The Region sits on the cusp of transformative change when it comes to cycling infrastructure. At Tuesday’s Planning and Works Committee meeting, regional councillors will be asked to approve two reports regarding all-ages-and-abilities cycling infrastructure around Uptown and the universities. Your voice is essential in ensuring councillors vote to deliver on these projects.
The Uptown King Street bike lanes, which TriTAG played a key role in promoting, have in their implementation received a fair amount of criticism. Justifiably so. The mountable roll-curbs have allowed easy access to illegally parked or stopped vehicles, and enforcement efforts by the City of Waterloo have been pitiful.
The good news is that staff have listened to public feedback and are now recommending flex bollards for subsequent phases of the streetscape project, as well as retrofitting the southbound bike lane and frequent encroachment points on the northbound lane with bollards as well. Better signage to encourage pedestrians to avoid meandering into the lanes is also proposed.
The long-awaited protected bike lane pilot project is also on Tuesday’s agenda. Modelled after cycling network pilots in Calgary and Edmonton, which saw huge surges in cycling trips after they were built, the pilot would focus on both protected infrastructure and rapidly forming a cohesive network of routes in a high-demand area. Existing road space on King Street, Erb Street, University Ave, and Columbia Street around Uptown and Northdale would be reallocated to provide bike lanes with buffers and flex bollards. Precast curbs would also be used on King, Erb, and University.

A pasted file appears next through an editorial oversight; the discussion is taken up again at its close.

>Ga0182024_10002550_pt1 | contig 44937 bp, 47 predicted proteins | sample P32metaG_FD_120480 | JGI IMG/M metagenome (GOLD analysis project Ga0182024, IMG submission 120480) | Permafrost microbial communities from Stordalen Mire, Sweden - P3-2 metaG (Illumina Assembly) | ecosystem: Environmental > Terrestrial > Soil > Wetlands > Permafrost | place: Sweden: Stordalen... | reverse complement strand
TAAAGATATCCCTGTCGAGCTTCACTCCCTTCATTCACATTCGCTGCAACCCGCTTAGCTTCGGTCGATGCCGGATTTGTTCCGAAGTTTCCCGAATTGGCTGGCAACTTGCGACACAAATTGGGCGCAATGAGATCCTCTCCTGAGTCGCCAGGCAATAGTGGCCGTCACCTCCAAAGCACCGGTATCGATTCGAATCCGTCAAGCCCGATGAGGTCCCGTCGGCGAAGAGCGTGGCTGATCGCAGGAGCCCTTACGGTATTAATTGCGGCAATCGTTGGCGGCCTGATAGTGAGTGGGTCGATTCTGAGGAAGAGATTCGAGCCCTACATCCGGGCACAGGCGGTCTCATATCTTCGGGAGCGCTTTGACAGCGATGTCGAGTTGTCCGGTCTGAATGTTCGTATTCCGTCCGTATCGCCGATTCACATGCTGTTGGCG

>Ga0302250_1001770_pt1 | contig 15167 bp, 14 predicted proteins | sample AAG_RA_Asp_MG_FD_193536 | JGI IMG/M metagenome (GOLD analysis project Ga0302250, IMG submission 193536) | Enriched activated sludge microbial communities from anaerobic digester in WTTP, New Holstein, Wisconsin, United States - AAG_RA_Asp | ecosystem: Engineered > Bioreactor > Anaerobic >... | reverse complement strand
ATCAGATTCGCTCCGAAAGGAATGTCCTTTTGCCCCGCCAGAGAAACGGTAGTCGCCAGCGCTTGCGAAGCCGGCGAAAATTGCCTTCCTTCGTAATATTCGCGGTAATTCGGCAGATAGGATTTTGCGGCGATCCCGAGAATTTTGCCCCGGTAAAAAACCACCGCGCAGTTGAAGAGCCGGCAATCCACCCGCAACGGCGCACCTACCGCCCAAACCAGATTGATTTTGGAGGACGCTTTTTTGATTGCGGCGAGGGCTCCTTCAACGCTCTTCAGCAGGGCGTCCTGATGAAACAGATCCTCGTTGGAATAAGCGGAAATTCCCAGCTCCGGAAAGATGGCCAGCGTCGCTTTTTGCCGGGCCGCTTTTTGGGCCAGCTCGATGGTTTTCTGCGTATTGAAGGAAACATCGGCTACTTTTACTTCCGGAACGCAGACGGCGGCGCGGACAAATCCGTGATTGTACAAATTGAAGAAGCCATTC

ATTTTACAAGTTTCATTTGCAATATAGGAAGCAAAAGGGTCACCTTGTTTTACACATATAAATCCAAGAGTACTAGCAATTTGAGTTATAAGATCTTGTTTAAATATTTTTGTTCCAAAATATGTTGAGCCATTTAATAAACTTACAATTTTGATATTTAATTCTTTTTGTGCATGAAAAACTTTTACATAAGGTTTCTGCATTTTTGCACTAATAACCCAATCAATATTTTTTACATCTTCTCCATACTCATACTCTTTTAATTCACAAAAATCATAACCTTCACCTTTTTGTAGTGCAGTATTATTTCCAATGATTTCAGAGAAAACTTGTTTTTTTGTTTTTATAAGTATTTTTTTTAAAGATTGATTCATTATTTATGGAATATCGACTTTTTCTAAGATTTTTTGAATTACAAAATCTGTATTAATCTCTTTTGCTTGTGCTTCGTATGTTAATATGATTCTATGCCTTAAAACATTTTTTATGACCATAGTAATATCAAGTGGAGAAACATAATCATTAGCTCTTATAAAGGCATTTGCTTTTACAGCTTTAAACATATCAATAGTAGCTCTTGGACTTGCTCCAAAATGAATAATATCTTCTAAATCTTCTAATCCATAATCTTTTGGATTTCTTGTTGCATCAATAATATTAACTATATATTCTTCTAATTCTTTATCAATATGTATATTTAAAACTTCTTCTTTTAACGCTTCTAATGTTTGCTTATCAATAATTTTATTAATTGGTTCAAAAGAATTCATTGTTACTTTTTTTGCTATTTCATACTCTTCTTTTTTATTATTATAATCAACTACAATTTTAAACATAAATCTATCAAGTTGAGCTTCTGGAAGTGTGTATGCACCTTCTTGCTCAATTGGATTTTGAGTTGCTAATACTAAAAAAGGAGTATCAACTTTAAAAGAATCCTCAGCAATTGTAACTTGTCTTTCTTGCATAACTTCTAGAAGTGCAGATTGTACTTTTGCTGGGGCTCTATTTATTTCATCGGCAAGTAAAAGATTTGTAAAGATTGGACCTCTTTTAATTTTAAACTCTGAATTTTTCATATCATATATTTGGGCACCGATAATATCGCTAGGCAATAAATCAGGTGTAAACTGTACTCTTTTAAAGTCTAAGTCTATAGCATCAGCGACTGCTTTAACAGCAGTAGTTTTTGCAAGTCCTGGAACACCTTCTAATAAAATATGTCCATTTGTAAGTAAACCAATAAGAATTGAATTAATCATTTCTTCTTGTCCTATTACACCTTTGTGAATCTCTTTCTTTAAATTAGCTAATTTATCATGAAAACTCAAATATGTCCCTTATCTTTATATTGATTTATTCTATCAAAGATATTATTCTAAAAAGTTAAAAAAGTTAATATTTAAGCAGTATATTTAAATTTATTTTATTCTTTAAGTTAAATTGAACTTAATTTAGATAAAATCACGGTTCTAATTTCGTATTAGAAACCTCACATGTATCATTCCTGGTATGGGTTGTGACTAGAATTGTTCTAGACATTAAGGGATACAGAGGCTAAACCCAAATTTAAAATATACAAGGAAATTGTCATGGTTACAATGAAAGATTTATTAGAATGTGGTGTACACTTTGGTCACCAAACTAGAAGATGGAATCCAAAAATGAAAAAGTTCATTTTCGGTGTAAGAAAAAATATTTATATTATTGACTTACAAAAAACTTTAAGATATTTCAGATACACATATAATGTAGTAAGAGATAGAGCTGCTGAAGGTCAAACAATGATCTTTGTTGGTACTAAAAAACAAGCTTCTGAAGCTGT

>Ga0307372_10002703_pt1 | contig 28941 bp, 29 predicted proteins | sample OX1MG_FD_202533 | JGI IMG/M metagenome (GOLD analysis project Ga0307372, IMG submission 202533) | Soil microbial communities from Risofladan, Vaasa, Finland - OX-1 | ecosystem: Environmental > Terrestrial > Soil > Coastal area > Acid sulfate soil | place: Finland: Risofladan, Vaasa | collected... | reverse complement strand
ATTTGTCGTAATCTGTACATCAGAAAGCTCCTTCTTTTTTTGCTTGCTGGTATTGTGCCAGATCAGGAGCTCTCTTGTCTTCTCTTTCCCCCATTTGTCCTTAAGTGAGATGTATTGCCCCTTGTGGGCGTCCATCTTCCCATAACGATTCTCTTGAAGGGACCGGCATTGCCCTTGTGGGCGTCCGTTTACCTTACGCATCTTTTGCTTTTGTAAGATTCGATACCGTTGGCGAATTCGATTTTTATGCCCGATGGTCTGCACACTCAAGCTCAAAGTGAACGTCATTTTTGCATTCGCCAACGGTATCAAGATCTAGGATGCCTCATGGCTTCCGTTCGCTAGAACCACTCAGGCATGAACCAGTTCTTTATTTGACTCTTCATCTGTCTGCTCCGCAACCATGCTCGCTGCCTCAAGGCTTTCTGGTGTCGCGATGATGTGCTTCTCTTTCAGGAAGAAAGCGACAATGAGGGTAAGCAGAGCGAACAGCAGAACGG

What’s remarkable about the pilot is the degree to which Regional transportation staff are willing to consider narrowing or removing motorized vehicle lanes to facilitate the project. Until now, challenges to the Region’s road dimensions dogmatism (unless it’s to reduce the width of a bike lane) have been virtually non-existent. However, narrower travel lanes lead to safer speeds and shorter crossing distances for pedestrians, which reduces the number and severity of collisions with vulnerable road users. Staff are also willing to accept some impacts to car travel times at intersections where they plan to add two-stage bike boxes for making safe turns, acknowledging that motorist habits and routes will change in response. These changes in attitudes are most welcome!
It is disappointing that the proposed network is somewhat scaled back from an earlier vision staff were considering last year. These reductions are now listed on the map as “add-on extensions.” Dithering and delays (the pilot was supposed to have been built in 2018) have cost the Region support from a provincial government no longer interested in funding cycling infrastructure. The Albert Street extensions fall under City of Waterloo jurisdiction (staff hope to coordinate with the city to grow the pilot on their end). The King Street extension north of Columbia, which would provide vital connectivity to the multi-use paths between Weber and Conestoga Mall, is dismissed because staff value higher motorized traffic volumes over cycling along that corridor.
Still, the pilot represents an important shift in infrastructure development in the Region. Indeed, staff are hoping to repeat the pilot in Kitchener and Cambridge, so this project is a big first step towards a coherent minimum grid of protected cycling routes.
The more councillors hear residents celebrating the pilot and the Uptown improvements, the more they’ll be likely to vote for them. We’d encourage you to take a few minutes to write to your councillors urging them to support these two projects. The future of cycling in Waterloo Region depends on them.